We are quickly headed to a time when the military will have solidified its legitimacy to the extent that it will be much harder to pressure. I wager (along with some smart observers I’ve discussed this with) that the turning point will come within two months if the referendum on constitutional amendments takes place as expected. Although the amendments may signal some great improvements, such as putting in term limits on the presidency, but will also deliver the interim military government a clear public mandate. You can expect millions of Egyptians voting overwhelmingly in favor of the amended constitution, delivering a clear sign of public support for the transition model chosen by the military. It will be difficult for opposition groups to then challenge the army, which can point to this popular mandate as the source of its legitimacy.
(The entire piece is worth a read, as is their entire site)
More broadly, however, looking at these numbers it’s difficult to be very sanguine about US positioning in that region. It will be most telling to see if there is any improvement in non-military aid to recently freed countries like Tunisia and Egypt. It would seem the US is sufficiently wedded to the worst of these regimes to the point of rather massive increases in military aid in many cases. I’m especially curious about the massive increases for Yemen and Bahrain. Neither of those countries have external threats to deal with, so it rather looks like the US has decided to really ramp up it’s support for oppression on a pretty massive scale in both countries, mealy-mouthed mumbo-jumbo about specific Bahraini units aside. Yemen does have a separatist population in the north, so that ramping up of aid will simply be used to put down any Yemenis that fall under the category of “troublemaker.” It seems pretty safe to say that particular massacre will not be televised in the US.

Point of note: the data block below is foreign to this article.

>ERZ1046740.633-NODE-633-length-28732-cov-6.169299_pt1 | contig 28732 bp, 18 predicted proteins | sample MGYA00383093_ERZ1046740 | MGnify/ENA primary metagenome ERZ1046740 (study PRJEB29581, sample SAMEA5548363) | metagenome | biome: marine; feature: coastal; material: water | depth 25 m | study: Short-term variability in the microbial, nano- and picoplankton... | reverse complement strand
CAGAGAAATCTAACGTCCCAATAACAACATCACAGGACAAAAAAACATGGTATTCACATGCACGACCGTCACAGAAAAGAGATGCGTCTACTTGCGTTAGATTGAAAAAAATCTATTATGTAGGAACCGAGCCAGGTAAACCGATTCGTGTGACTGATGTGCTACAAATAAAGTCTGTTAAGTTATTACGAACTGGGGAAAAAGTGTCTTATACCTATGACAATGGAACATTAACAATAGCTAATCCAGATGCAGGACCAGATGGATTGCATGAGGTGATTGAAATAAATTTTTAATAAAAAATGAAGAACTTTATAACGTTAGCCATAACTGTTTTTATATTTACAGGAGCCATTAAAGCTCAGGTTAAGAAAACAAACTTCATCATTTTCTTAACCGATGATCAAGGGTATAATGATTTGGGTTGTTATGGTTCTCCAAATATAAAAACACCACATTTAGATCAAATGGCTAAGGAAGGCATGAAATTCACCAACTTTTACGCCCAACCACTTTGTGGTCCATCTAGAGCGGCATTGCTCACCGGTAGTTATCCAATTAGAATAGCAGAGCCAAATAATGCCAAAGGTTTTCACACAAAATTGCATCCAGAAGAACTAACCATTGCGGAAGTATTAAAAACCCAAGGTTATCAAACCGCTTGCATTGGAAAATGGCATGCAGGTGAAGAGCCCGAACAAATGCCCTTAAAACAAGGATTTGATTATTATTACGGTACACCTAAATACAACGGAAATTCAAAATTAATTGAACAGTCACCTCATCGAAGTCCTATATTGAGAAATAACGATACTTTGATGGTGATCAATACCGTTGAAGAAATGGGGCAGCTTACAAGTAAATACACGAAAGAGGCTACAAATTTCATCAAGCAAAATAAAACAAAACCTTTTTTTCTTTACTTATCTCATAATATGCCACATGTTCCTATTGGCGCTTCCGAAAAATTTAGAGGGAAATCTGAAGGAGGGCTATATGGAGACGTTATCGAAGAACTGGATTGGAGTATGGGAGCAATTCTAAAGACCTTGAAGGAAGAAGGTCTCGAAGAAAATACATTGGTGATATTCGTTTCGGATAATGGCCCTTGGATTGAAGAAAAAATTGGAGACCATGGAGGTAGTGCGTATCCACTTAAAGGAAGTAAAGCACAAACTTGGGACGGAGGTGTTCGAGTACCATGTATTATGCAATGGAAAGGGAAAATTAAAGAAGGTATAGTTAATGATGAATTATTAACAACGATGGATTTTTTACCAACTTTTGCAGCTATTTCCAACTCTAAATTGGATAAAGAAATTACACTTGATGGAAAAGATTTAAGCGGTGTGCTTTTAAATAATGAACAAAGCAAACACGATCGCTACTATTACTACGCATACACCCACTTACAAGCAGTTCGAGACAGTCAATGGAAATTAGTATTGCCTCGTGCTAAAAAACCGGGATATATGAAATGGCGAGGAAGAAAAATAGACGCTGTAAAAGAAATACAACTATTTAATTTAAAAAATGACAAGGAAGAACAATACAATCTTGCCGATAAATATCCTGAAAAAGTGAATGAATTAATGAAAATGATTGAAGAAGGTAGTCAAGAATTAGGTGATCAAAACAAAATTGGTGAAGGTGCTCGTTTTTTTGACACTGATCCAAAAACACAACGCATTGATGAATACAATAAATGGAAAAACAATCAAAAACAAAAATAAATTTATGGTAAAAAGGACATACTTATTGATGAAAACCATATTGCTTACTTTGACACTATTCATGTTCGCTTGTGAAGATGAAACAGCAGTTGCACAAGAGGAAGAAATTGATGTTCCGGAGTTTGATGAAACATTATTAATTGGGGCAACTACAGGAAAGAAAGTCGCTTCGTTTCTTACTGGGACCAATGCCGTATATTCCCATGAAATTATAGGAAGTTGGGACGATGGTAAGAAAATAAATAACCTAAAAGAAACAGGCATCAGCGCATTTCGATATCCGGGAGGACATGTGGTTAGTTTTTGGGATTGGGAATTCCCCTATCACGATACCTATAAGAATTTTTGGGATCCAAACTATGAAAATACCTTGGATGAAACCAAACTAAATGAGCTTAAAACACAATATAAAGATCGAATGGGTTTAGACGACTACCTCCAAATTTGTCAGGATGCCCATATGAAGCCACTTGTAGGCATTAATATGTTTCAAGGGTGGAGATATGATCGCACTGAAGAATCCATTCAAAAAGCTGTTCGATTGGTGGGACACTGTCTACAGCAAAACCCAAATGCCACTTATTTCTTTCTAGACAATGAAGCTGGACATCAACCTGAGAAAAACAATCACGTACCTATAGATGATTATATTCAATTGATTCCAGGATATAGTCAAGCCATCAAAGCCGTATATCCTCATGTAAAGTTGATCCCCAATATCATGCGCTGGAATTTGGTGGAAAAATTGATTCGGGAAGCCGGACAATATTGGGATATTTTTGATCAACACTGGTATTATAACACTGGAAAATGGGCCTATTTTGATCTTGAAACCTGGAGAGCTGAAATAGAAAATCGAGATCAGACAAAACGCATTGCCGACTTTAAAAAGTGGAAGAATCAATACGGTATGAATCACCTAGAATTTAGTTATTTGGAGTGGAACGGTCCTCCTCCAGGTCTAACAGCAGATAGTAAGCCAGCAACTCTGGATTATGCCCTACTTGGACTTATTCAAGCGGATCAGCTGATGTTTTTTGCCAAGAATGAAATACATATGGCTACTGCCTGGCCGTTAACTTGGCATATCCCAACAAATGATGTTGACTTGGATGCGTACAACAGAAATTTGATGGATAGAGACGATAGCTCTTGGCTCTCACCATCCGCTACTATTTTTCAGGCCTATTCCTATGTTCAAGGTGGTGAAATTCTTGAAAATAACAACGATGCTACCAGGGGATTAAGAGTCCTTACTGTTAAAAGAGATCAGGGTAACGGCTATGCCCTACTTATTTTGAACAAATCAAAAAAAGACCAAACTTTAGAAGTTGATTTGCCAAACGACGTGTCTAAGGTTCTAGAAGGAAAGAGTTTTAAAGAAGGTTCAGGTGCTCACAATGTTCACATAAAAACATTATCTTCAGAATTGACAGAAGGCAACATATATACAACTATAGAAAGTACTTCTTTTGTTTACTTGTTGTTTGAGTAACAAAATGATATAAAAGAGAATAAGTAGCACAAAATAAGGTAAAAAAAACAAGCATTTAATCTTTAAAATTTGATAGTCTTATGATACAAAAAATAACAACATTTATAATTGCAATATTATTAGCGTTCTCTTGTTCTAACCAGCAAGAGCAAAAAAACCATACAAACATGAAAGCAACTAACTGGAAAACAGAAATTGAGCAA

Lastly, I can’t wait to hear about how the US is promoting “peace” in the region by delivering $80 Billion in weapons to the region in just one year.